When I first started dating my husband, way back when we were innocent seventeen year old children, he introduced me to the joys of camping. The canvas tent, the leaky air mattresses, the sputtering inconsistent heat of the two burner table top stove. I didn’t necessarily love it, but I went along. I wanted to impress this very cute boy, of course, but I also really did love the connection to the mountains and streams where we most often camped in New Hampshire’s White Mountain National Forest.
Over the years, the tents have improved, changed to a camper and then come back to the world of nylon tents again. The stoves have improved, too, and I have mastered a long list of delicious meals that can be whipped up and served on that two burner stove. Our kids have grown up with camping, and they love it, unquestionably. It’s become a family ritual for us; the s’mores, the wood smoke, the bug bites, the charred shoes and singed fingers.
When the kids were still kids, and we all lived here in this house, I was able to exert some control over the trips. I got to choose some new locations, to move us beyond the White Mountains. I was able to choose the dates and make sure that we were away long enough to justify the two week preparation period, but not so long that we started to smell/mildew/choke each other.
And I absolutely held the line in terms of weather: I did NOT camp in the cold! No way. For me, camping was all about the sun, the summer, the starry warm nights. My few experiences with lying curled in a fetal position, shivering and trying to hold my head inside the sleeping bag while still breathing cured me of any desire to camp out in cold weather. We did go up to the mountains a few times in October, but we had a camper with a HEATER when we did. And I still complained.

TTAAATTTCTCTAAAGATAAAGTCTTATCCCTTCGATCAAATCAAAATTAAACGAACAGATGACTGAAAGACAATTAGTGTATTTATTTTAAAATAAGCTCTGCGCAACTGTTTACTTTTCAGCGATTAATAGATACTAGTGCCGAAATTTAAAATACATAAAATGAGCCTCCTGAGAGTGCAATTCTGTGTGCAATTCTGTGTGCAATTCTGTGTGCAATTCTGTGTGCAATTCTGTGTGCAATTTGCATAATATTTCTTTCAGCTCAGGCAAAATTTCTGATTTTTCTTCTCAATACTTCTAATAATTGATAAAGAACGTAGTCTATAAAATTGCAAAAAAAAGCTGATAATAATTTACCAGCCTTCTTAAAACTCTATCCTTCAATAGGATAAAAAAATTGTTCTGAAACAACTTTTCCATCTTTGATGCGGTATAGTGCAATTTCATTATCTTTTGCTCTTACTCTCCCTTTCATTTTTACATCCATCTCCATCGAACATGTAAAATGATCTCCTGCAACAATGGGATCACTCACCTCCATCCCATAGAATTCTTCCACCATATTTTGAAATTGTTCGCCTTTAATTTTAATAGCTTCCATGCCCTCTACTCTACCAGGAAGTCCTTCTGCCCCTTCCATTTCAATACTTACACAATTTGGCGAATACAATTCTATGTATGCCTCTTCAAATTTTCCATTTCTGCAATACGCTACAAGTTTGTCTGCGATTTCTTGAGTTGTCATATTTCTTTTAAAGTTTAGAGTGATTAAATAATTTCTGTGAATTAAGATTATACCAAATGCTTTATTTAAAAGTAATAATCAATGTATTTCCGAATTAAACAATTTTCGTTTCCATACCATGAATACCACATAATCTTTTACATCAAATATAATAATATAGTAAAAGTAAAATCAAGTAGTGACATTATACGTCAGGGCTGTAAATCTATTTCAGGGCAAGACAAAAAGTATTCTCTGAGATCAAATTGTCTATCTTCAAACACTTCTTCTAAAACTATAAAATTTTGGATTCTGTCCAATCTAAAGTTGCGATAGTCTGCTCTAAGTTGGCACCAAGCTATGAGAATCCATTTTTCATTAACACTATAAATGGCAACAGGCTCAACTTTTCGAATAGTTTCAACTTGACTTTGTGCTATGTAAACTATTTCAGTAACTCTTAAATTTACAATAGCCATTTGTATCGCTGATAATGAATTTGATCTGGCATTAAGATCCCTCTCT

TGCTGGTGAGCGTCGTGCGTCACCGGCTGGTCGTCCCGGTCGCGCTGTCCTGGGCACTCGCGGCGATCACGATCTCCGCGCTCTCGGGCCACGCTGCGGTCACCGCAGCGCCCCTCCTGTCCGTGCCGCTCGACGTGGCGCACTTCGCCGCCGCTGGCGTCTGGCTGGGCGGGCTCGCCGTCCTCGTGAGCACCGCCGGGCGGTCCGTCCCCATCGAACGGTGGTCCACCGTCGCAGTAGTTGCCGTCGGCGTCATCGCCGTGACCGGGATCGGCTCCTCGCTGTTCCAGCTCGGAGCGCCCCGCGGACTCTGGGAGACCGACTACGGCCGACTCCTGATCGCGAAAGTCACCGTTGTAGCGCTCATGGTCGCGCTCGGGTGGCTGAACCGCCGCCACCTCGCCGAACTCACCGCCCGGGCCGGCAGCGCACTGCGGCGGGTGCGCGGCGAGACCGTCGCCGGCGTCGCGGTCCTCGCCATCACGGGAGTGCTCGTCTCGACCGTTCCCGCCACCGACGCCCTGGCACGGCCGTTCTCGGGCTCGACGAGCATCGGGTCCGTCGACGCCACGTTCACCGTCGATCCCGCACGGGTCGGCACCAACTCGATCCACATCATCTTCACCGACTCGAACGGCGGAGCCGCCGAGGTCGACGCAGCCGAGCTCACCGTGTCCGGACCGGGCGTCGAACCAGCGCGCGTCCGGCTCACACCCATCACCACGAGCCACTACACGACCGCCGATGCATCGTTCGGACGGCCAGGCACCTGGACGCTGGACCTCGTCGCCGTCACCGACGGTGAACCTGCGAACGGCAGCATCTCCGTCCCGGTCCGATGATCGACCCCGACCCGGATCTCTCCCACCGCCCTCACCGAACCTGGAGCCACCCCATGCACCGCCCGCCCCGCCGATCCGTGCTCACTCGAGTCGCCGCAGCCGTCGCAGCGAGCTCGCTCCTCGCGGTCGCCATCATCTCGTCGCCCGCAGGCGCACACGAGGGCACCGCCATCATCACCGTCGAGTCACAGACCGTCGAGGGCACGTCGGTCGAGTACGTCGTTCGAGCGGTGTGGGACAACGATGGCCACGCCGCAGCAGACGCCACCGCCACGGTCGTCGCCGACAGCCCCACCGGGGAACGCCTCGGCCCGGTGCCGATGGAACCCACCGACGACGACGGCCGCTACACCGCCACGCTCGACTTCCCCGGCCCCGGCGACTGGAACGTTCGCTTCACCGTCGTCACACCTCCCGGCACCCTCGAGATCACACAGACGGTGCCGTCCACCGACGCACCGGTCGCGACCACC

This year was sort of different.
This year, my kids brought up the idea of camping out at our favorite spot near Mt. Washington for the Columbus Day weekend. They thought it would be fun to get us all together for a final salute to the summer of 2012. To my husband’s great surprise, I jumped at the idea.
And I bet you know why.
It had absolutely nothing to do with camping or the mountains or the end of summer. Nope. For me, it was all about having a chance to get my kids together for a few meals and some hours of family togetherness. Even when my middle child, Matt, had to back out of the trip for work commitments, I was still excited and enthusiastic.
As it got closer, the weather report began to look more and more glum. Heavy rain, high winds, cold temperatures. From the warmth and safety of my nice house, I brushed aside any concerns.
“We have down sleeping bags!”, I chirped. “I’ll make hot chocolate, and hot cider, and oatmeal! We can gather in the big tent and play cards! I have lots of red wine to keep us warm!”
And off we went. And we had a great time being together, laughing, eating, enjoying the fresh air, feeling secure in our little rain fly. We had a great dinner and then stood by the fire, toasting the season’s last marshmallows. And then it was off to bed, under a sky filled with perfect silver stars.
And the wind howled. I curled up like a caterpillar, holding the edge of my sleeping bag over my icy nose, wrapped in four layers of clothes and desperately trying to ignore the raging of the wind as it shook the tent and rattled the pots and pans on the picnic table.
“It’s worth it.”, I kept repeating to myself, “I have two whole days and nights with my kids! It’s worth it, it’s worth it, it’s worth it…..”
And then in the frosty light of dawn, Paul and I took a walk around the campground. We came to the site where the campground hosts were huddled in their giant RV, generator humming. We found a weather report, tacked to a tree stump.
And I finally found the limit of my maternal love and devotion. I found the point beyond which I simply will not go.